*** I’d love to write much more about the Floyd Landis arbitration hearing, but I’m pacing myself. Interestingly, though, I thought the yellow tie Landis wore to yesterday’s hearing was a nice touch and sent a bit of a message.
Yellow, of course, being the color of jersey the leader (and winner) of the Tour de France wears.
TOMORROW, the American cyclist Floyd Landis, the would-be heir to Lance Armstrong, steps before an arbitration panel in California to rebut the charge that his come-from-behind victory last year in cycling’s most celebrated race was a fraud.
If he loses, Landis will become the first winner in the 103-year history of the Tour de France to be stripped of the victor’s yellow jersey because of doping. The disastrous toll his case has exacted on cycling’s credibility — races canceled for lack of sponsors, teams abandoned by their corporate underwriters, fans staying home — offers a stark picture of what can happen when a sport finally confronts its drug problem in a serious way.
This couldn’t be where baseball is headed, could it?
When Major League Baseball announced before the season that its new drug policy was going to include amphetamines, or "greenies" there was a lot of jokes made at the expense of the players.
"How are they going to finish the season?" some asked.
"What's going to happen to half of the players in the league come September?" others offered.
Well, we're just about to the point of the season where some players hit the proverbial wall (it's a marathon, not a sprint, right?) and I'm even more curious about what affect the new policy will have over the final month of the season.
For the uninitiated, greenies are speed or a synthetic stimulant used to suppress the appetite, control weight, and treat disorders including narcolepsy and attention-deficit hyperactivity disorder. It is also used recreationally and for performance enhancement and is illegal without a prescription in most cases.
It's also been a popular drug used by baseball players for the past 50 years. In fact, there are many published stories about the widespread use of greenies in big league clubhouses, including somewhere the team supplied the drugs for the players. According to legend (and Tug McGraw), greenies were the drug of choice amongst the Phillies in the late 1970s and early 1980s, not that this made the Phillies any different from any other team.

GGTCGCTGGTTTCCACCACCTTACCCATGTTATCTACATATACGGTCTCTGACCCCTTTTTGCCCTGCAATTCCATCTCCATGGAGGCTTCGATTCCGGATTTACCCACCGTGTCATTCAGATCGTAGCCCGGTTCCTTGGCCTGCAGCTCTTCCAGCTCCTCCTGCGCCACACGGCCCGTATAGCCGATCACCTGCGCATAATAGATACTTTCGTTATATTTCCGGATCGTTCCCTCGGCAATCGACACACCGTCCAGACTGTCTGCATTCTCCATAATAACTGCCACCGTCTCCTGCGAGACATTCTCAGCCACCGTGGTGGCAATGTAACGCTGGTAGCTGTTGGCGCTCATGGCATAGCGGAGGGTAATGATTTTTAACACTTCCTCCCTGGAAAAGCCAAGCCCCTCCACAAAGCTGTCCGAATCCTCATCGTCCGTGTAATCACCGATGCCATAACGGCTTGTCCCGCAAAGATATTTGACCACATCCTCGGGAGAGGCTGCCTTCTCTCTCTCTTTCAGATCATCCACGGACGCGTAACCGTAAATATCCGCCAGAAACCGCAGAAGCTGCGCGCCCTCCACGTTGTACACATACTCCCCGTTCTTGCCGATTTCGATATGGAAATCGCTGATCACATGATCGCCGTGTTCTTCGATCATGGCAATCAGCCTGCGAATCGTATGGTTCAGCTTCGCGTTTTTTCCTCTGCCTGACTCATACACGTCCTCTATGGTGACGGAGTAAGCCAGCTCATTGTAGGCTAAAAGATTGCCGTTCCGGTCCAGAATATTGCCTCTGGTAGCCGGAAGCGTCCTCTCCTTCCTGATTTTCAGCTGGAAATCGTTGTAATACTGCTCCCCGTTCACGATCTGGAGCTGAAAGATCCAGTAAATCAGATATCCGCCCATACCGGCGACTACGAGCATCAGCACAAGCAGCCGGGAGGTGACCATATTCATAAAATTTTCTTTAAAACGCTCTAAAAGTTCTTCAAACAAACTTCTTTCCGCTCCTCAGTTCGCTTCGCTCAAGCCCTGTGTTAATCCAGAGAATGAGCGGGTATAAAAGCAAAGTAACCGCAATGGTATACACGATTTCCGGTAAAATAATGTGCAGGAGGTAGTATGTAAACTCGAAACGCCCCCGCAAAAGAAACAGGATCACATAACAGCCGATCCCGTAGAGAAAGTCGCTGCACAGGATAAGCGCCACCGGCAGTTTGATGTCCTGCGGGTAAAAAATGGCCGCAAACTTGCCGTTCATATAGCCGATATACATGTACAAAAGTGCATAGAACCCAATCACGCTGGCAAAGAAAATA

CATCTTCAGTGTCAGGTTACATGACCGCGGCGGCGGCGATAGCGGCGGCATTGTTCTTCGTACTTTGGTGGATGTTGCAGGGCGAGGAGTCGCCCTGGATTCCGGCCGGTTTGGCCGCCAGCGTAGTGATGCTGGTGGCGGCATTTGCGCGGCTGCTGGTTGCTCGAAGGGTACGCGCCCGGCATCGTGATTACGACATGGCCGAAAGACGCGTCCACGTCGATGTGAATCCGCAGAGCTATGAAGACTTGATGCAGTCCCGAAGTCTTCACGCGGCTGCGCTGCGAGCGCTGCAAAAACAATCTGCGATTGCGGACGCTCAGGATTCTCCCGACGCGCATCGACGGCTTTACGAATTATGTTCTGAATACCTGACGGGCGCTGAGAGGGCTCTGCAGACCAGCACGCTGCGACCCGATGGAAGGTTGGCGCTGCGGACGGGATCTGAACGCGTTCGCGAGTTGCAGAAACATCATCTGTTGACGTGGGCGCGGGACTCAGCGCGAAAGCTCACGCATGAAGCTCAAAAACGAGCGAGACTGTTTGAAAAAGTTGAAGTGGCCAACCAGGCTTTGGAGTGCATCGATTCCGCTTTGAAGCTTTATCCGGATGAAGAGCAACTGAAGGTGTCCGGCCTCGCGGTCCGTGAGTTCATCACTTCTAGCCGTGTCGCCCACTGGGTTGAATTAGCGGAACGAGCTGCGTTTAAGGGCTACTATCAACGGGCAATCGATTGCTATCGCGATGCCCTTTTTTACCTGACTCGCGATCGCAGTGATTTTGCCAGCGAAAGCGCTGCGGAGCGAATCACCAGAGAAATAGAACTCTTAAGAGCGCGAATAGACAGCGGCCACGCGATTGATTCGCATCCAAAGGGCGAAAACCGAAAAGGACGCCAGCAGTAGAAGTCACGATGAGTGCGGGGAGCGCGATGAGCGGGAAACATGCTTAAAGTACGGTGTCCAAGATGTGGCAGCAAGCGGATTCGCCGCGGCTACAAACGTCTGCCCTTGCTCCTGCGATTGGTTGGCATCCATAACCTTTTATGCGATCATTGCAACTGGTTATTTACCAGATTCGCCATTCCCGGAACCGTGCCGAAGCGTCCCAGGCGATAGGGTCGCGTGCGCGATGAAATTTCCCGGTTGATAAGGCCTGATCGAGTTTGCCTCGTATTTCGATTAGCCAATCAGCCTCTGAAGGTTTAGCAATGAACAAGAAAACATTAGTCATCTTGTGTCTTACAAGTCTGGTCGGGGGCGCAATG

All of that aside, there has been no reports of any positive greenie tests in the big leagues this season, and it appears as if the players who were using them have made the shift to other stimulants. Coffee as well as more mainstream energy boosters favored by runners and triathletes are more prevalent in big league clubhouses, though for whatever reason, Red Bull and other so-called energy drinks aren’t as visible as they were in past seasons.
In other words, it seems like the ban on amphetamines has worked.
Hitting the wall Putting the greenie issue aside, it seems as if one Phillie is slowing down. At least that's the way it sounded when I read a few quotes from Mike Lieberthal regarding Brett Myers' latest poor outing against the Nationals on Friday night. According to the irrepressible Dennis Deitch of the Delaware County Daily Times, Lieberthal said:
"He seems a little tired," catcher Mike Lieberthal said of Myers. "The pop isn’t there on his fastball. He has seemed a little tired in his last few starts."
Lieberthal said Myers might be going through a "dead-arm phase." The last time that phrase was used in conversation, closer Tom Gordon was theorizing on his struggles. A few days later, he was shut down and having tests performed on a sore shoulder.
By no means am I suggesting anything about Myers, but based on a quote in a newspaper it sounds as if the big pitcher is getting tired. Perhaps it's Myers' fitness that has caused this downturn? Perhaps Myers might hit the wall in the final month of the season because he isn't in good enough shape?
Remember how Kevin Millwood folded like a cheap tent during the stretch in 2003?